Haystack Components Volume 38.4 Preview

Haystack Components
Metals and Jewelry

RED FLORAL CONSTELLATION NECKLACE by Kristina Logan of glass and sterling silver, 2015.  Photographs courtesy of the Fuller Craft Museum.

RED FLORAL CONSTELLATION NECKLACE by Kristina Logan of glass and sterling silver, 2015. Photographs courtesy of the Fuller Craft Museum.

The Fuller Craft Museum in Brockton, Massachusetts, recently presented “Haystack Components: Metals and Jewelry” (May 16 to November 8, 2015). This engaging and provocative exhibition featured the work of twenty-three craft artists from across the United States, all of them with strong ties to the Haystack Mountain School of Crafts.

     Chief curator Claire Sanford, an artist and member of the Haystack board, was not given any restrictions or parameters, other than the size of the exhibition space, which is in a prominent place in the museum. She began by seeking individual craft artists who had a longtime connection to Haystack: board, staff, teachers who have taught multiple times, and teaching and summer assistants. “I wanted it to be a cross-section of life at Haystack rather than just big names,” she explained...


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Carl Little caught up with Donna D’Aquino in Portland, Maine, last spring and later met her at the Haystack Mountain School of Crafts where she was teaching for the first time. “It is such an incredible place,” she noted, “filled with so much history and the marks left from all the wonderful folks who have passed there before me.” Little served as judge of the 2015 Maine Crafts Association’s Master Craft Artist Award; this year’s recipients were jeweler Sam Shaw and book artist Rebecca Goodale. His latest book is Jeffery Becton: The Farthest House. He helped produce the video Imber’s Left Hand about painter Jon Imber’s courageous battle with ALS.

Glittering World Volume 38.4

Glittering World
Navajo Jewelry of the Yazzie Family


BRACELET by Raymond C. Yazzie of silver, coral, turquoise, lapis lazuli, fourteen karat gold, 6.03 x 2.54 centimeters, 2005. Collection of Mark and Martha Alexander. Photograph by Michael S. Waddell. Photographs courtesy of the National Museum of the American Indian.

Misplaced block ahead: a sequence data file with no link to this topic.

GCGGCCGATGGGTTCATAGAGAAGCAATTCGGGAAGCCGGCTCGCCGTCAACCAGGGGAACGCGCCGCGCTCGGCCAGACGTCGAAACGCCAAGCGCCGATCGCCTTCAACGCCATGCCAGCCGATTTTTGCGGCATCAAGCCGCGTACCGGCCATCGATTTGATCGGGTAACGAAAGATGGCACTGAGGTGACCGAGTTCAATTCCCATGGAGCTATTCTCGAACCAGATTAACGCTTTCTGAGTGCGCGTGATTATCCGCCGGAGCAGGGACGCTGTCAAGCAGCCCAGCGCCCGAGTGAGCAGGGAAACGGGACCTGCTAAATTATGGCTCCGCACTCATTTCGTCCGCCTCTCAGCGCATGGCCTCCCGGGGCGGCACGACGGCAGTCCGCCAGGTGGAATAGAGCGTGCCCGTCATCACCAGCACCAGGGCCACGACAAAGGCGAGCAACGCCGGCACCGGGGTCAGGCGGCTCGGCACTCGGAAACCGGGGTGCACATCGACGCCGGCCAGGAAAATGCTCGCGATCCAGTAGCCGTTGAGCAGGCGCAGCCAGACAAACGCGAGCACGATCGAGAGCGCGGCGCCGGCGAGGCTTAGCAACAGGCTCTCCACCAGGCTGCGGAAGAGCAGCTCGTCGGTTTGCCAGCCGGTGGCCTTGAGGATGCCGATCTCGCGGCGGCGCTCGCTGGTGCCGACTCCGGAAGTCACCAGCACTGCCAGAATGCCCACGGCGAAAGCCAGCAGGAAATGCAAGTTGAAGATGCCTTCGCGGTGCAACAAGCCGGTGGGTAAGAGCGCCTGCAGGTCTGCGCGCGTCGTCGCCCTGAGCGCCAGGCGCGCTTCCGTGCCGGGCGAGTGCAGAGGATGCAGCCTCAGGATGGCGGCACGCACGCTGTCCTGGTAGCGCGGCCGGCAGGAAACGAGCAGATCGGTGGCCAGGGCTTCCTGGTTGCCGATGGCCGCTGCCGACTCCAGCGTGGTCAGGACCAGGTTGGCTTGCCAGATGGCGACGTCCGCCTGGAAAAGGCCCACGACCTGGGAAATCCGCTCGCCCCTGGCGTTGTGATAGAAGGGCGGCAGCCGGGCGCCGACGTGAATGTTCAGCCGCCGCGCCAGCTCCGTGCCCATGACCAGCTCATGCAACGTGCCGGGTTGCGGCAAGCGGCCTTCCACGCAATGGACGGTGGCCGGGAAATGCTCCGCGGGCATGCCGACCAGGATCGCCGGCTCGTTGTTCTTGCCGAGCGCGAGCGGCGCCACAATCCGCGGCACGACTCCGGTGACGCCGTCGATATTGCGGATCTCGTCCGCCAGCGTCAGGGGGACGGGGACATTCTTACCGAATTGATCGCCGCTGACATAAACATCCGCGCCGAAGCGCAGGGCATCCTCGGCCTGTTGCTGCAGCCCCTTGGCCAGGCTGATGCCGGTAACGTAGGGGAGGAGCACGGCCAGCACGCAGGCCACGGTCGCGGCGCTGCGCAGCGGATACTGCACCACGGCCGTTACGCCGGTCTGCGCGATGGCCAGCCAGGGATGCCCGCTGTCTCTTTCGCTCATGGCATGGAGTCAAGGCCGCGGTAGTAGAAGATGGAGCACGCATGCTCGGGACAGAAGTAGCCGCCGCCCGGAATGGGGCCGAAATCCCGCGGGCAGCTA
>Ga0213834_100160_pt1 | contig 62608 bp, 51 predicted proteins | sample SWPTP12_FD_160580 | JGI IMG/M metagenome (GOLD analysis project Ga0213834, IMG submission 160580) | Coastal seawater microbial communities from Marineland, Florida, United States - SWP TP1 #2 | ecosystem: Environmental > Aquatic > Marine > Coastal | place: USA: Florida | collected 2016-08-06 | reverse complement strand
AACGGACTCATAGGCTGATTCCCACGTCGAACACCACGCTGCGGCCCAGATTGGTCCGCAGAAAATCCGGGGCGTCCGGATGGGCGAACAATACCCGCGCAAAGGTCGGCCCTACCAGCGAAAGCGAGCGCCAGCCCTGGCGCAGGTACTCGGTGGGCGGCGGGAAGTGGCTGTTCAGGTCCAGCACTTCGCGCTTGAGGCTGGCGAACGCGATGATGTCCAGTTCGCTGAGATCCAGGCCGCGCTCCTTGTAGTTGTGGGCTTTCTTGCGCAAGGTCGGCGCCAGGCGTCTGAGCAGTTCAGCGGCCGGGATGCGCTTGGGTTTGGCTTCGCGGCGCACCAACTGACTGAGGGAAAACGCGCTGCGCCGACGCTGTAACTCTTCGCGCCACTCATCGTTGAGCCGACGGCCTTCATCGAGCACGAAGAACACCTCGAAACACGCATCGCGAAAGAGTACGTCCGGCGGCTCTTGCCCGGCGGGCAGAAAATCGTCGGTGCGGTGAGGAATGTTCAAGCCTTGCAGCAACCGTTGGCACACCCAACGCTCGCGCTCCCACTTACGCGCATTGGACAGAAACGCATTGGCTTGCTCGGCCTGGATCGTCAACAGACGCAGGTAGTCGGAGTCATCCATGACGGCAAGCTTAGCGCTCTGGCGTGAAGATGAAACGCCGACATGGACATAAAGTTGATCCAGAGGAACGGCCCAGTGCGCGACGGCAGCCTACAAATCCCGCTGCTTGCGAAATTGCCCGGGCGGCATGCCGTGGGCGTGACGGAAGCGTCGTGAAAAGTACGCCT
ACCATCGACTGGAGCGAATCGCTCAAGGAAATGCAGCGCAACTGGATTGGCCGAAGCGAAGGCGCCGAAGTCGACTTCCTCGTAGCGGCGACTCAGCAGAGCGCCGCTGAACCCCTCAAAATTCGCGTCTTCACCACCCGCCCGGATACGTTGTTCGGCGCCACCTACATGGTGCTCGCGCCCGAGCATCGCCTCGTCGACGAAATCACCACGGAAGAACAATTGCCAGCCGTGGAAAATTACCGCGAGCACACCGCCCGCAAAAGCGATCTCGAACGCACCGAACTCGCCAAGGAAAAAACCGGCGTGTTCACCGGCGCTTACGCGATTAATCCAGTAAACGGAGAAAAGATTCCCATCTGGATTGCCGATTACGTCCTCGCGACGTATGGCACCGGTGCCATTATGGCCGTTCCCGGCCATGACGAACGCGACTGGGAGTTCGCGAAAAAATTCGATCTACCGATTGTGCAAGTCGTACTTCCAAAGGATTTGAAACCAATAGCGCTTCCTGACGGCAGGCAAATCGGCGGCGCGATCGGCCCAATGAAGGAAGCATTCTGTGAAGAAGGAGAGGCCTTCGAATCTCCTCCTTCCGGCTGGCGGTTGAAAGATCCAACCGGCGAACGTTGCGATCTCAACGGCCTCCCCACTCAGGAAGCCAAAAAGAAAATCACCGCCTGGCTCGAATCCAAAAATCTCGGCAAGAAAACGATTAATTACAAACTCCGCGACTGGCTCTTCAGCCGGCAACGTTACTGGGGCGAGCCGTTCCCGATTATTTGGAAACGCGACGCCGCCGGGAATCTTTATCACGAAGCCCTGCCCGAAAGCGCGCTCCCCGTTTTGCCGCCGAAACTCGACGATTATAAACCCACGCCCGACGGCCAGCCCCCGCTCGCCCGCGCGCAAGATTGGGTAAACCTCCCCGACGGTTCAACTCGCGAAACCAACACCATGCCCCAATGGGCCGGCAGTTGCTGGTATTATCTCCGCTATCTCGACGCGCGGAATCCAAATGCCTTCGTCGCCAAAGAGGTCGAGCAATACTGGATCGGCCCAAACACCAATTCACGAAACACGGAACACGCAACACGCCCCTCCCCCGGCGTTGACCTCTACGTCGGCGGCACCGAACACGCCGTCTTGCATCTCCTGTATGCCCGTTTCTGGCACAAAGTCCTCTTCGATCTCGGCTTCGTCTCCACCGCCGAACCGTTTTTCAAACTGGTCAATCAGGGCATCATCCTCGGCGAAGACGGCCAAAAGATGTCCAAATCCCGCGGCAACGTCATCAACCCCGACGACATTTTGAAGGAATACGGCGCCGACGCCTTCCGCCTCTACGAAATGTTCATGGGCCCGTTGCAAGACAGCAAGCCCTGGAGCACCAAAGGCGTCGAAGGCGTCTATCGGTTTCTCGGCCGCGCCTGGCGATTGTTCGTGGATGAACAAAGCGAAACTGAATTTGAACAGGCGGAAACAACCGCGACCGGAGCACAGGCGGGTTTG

Entering into the exhibition hall of “Glittering World: Navajo Jewelry of the Yazzie Family” was a carefully cultivated experience. Guest curated by Lois Sherr Dubin, author of North American Indian Jewelry and Adornment, assisted by associate curator Kathleen Ash-Milby (Navajo) and put together by assistant director of exhibitions and programs Peter Brill, “Glittering World” was an example of elements considerately placed to both educate and lead the viewer through a tightly woven visual narrative. The exhibition, not only a repository for some of the best contemporary Native American jewelry, was also a work of art in its own right.

      The Yazzie family is composed of sixth-generation silversmiths from Gallup, New Mexico. Born to Chee and Elsie Yazzie, both of whom worked with silver, nine of the twelve Yazzie children became jewelers. The recent exhibit featured jewelry from the whole family, with most of the focus on the work of two brothers, Raymond and Lee Yazzie. Raymond and Lee have created superb jewelry from their earliest years, some examples of which were on display. But most of all, their recent body of work was gloriously present for the public.

Taking place at the National Museum of the American Indian in New York City, in the noble facade of the Alexander Hamilton Customs House, the exhibition was a sensorial journey. From the entrance, one was guided through two rooms—the first put into perspective Navajo and Indian symbolism, motifs and culture, while the second introduced the background of the artists and the environment in which they grew up. These portions of the exhibition set the tone for the rest, while subtly informing the viewer as to the visual alphabet behind what they were about to see.

BELT BUCKLE by Lee A. Yazzie of Lone Mountain turquoise, sterling silver, 6.03 centimeters long, 2000. Collection of Gene and Ann Waddell. Photograph by Kiyoshi Togashi.

Native American art is founded on an aesthetic and spiritual tradition where nearly everything represents some element of the world, of the spirits, and of nature. The exhibit explored several of these motifs, such as the Yei, or Holy People, and the vital essence of corn, the food crop which nourishes the Navajo. The Yei are divine beings that live within the mountain mists, and like many entities in the Native pantheon bear similarity to other spirits, such as the Hopi Katsinas. Some might call them different faces of the same thing, aspects of nature and life who play instrumental roles in how the world is governed and blessed. Panels were devoted to giving a brief and instructive summary of each symbol and paired with a piece of Navajo art that depicted it.